Living where we do, there has been a great amount of interest from the community in where our baby will be born, and the citizenship issues that come with it. As most of you should know by now, I live in Canada. I grew up outside of the same small city my whole life, and moved to ‘The Big City’ when I was 17. And last year we moved to a tiny little town that is right on the Canada/USA border.
We are 1 hour from the closest Canadian hospital that offers maternity services, and as a result our Provincial Government has arranged to cover any expenses incurred if we choose to use the hospital closest to us in the States. This is very commonly done, and provides what many consider amazing ‘opportunities’ for the children born there. Dual citizenship being one of them.
The other day I attended my first ‘Healthy Baby’ program. It is a community service program that offers resources to new and expecting mothers, and although I didn’t take away much from the ‘info session’ (it’s really geared towards a certain demographic of mothers who may not have access to information or supports from friends and family as they start out on their parenting journey) I did meet a lot of other moms, and including myself, there were 5 women who are expecting!
I am the only one with plans to deliver in Canada, and I was met with a lot of questions not about why I am choosing to do so, but why we’re choosing NOT to deliver in the US.
It really comes down to a few simple reasons, and although not the popular choice, I feel it is the right decision for us. Here are the top 3 comments that have been brought up, and our feelings on why delivering in Canada is better for us.
1. “But the USA hospital is so much closer.” This is true, between 8 am and 12 am the hospital in the USA is about 15-20 minutes from our home (including a trip through customs). The Canadian hospital is a solid hour’s drive. It does make sense to want to be at the closest hospital, however what gets forgotten is that between midnight and 8am the closest customs port is closed. Requiring a longer trip around through the nearest 24 hour crossing. This makes the distance to either hospital just about equal, and as such is not enough reason alone for us to want to deliver there.
2. “The hospital is so much nicer, and the care is excellent”. While I have no prior experience to compare this to, and I have no doubts that lots of women are very happy with the care they receive at the closest US hospital, I do not personally feel comfortable with the practices described by the mothers who have had babies there. In the Healthy Baby group I was the only expectant mother to not have a scheduled induction or c-section date. That is a concern for me. I am perfectly happy letting Baby Bumpkin cook until he is ready to make his appearance, unless there is a founded medical reason for either intervention, I’m much more comfortable waiting it out. I am also under Midwife care. This would not be an option in the US hospital. I have been so wonderfully cared for that I wouldn’t want to sacrifice that experience. The Canadian hospital, may not be of the same ‘standard’ (I really don’t know as I haven’t been able to compare) but they have facilities available that lead me to believe that they are able to provide adequate care for me and baby, and that’s good enough for me.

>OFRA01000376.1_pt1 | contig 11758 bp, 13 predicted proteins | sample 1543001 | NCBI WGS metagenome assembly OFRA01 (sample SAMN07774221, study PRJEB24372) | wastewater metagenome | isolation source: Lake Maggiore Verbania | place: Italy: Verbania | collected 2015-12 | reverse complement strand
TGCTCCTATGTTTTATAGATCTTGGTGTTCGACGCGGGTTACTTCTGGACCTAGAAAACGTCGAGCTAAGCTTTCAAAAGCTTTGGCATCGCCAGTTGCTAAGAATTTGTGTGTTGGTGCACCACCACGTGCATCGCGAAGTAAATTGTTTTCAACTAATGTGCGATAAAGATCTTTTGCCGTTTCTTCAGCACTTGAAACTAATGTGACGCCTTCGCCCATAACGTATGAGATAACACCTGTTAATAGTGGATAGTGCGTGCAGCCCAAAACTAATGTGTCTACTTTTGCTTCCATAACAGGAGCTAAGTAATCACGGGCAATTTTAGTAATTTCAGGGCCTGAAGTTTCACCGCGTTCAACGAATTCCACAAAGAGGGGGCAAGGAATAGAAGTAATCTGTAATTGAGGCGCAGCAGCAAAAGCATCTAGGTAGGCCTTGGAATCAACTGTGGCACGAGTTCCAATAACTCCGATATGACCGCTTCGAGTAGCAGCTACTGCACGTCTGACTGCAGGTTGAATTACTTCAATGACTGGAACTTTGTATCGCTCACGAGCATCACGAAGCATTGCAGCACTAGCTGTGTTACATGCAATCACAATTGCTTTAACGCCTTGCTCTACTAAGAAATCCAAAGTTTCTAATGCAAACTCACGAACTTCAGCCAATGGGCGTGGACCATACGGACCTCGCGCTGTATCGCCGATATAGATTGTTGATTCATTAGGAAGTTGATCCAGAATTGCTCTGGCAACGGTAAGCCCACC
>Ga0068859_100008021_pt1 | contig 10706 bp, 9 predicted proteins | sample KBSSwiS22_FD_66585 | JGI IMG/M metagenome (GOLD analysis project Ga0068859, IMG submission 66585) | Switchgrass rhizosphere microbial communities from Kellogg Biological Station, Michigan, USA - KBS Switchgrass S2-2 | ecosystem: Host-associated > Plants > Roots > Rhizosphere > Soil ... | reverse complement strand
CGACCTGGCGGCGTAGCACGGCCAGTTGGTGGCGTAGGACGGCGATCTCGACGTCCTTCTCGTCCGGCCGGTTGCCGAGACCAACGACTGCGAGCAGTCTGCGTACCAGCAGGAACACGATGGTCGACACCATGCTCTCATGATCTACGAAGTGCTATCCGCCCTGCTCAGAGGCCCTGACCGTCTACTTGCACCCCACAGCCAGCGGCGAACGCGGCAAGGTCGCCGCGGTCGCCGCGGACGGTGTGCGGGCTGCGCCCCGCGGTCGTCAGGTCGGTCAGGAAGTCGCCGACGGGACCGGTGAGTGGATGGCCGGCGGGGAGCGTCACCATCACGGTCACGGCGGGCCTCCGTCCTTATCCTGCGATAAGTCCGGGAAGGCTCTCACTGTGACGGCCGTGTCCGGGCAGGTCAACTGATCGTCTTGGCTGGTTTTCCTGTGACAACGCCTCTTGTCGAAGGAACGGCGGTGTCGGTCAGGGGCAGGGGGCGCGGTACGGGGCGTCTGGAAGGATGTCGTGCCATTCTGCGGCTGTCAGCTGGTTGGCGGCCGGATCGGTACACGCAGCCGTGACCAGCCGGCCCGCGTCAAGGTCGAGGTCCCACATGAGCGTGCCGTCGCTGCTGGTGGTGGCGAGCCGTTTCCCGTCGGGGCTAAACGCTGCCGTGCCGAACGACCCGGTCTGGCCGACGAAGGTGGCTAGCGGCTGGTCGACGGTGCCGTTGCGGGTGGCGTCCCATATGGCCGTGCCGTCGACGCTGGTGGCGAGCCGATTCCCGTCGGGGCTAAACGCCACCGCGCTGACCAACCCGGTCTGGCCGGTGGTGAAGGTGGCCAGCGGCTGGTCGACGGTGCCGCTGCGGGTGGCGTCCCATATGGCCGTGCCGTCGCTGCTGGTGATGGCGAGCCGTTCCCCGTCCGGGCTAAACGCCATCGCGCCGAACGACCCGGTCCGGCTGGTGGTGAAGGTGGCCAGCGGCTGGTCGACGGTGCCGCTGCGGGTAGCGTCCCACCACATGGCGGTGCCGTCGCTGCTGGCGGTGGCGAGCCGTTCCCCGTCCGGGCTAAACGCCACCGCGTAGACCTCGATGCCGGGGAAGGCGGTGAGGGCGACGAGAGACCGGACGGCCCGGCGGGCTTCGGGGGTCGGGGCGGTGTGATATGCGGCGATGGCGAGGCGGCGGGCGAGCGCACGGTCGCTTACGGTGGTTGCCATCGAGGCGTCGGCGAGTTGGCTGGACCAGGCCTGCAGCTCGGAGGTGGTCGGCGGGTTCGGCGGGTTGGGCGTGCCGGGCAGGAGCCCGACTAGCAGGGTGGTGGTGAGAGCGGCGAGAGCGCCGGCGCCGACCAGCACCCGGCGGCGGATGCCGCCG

3. “Don’t you want your baby to have dual citizenship, it provides all kinds of great opportunities”. Being a dual citizen is a really neat bonus of being born in the US to Canadian parents. This is the number 1 comment we get on a regular basis, and has caused many back and forth conversations between Hubby Bumpkin and I about whether this decision is the right one for us. Canada and the US, from what I’ve read are 2 of the only developed countries that still allow dual citizens. In a big way, that fact alone makes me a little nervous about the long term benefits. I could see the “dualie program” as it’s been nicknamed in our area being done away with, and for that reason it would provide no benefit in the long run. As well, looking years down the road, if our child was a dual citizen, married another dual, (as most children in our area are) and they have a baby also born in the very same hospital in the US, that baby would not be a Canadian citizen, and would This is a problem some of the mothers at the group were discussing. I heard many say “If only I had known what a hassle that would be, I would have just had him in __________(the closest Canadian hospital).” That makes me uncomfortable. As well complications arise around tax time including being required to file with the IRS, even when no work or income was received in the States. I also worry about the possible implications as different governments go in and out of power. All of these are ‘what ifs’ and not very important in the mean time, but they do get tacked onto the “con” list in our house.
The benefits of dual citizenship would include the ability to work or attend school across the border. After careful consideration, we feel that there isn’t enough benefit from this to deliver Baby Bumpkin there. In the future if the subject came up, we decided that we would help support him in filing the correct visas and applying through the available channels later in life for work or schooling opportunities but as a ‘birth right’, it’s just not for us.
Over all, there is little difference where Baby Bumpkin and his peers are born. What is right for our family might not be a good decision for another, and that’s ok! Living in the area we do there are all kinds of neat opportunities, and it’s important to weigh the pros and cons of each. Over time I know I’m going to really appreciate having raised our family making decisions that we feel are best for us. I only hope that others can understand and respect our decisions, even when it’s the ‘weird thing’ to do!